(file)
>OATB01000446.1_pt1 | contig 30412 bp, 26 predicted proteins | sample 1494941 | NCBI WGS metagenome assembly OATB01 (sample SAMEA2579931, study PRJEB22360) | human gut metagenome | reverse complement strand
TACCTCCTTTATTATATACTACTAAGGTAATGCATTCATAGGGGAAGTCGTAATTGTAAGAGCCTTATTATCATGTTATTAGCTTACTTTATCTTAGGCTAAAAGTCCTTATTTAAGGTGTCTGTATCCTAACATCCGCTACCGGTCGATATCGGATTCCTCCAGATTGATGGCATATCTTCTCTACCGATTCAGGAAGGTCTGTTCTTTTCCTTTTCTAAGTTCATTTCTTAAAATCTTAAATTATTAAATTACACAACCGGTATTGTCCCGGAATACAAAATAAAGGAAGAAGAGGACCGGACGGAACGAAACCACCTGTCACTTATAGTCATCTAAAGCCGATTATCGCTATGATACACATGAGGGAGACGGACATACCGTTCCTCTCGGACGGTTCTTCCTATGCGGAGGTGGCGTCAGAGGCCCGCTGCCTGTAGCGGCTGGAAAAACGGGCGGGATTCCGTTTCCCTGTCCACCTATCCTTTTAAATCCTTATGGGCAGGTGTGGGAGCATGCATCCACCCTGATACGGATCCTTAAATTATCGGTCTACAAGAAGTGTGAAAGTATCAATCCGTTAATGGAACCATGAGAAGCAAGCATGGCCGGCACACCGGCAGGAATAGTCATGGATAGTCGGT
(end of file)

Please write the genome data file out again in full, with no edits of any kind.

>OATB01000446.1_pt1 | contig 30412 bp, 26 predicted proteins | sample 1494941 | NCBI WGS metagenome assembly OATB01 (sample SAMEA2579931, study PRJEB22360) | human gut metagenome | reverse complement strand
TACCTCCTTTATTATATACTACTAAGGTAATGCATTCATAGGGGAAGTCGTAATTGTAAGAGCCTTATTATCATGTTATTAGCTTACTTTATCTTAGGCTAAAAGTCCTTATTTAAGGTGTCTGTATCCTAACATCCGCTACCGGTCGATATCGGATTCCTCCAGATTGATGGCATATCTTCTCTACCGATTCAGGAAGGTCTGTTCTTTTCCTTTTCTAAGTTCATTTCTTAAAATCTTAAATTATTAAATTACACAACCGGTATTGTCCCGGAATACAAAATAAAGGAAGAAGAGGACCGGACGGAACGAAACCACCTGTCACTTATAGTCATCTAAAGCCGATTATCGCTATGATACACATGAGGGAGACGGACATACCGTTCCTCTCGGACGGTTCTTCCTATGCGGAGGTGGCGTCAGAGGCCCGCTGCCTGTAGCGGCTGGAAAAACGGGCGGGATTCCGTTTCCCTGTCCACCTATCCTTTTAAATCCTTATGGGCAGGTGTGGGAGCATGCATCCACCCTGATACGGATCCTTAAATTATCGGTCTACAAGAAGTGTGAAAGTATCAATCCGTTAATGGAACCATGAGAAGCAAGCATGGCCGGCACACCGGCAGGAATAGTCATGGATAGTCGGT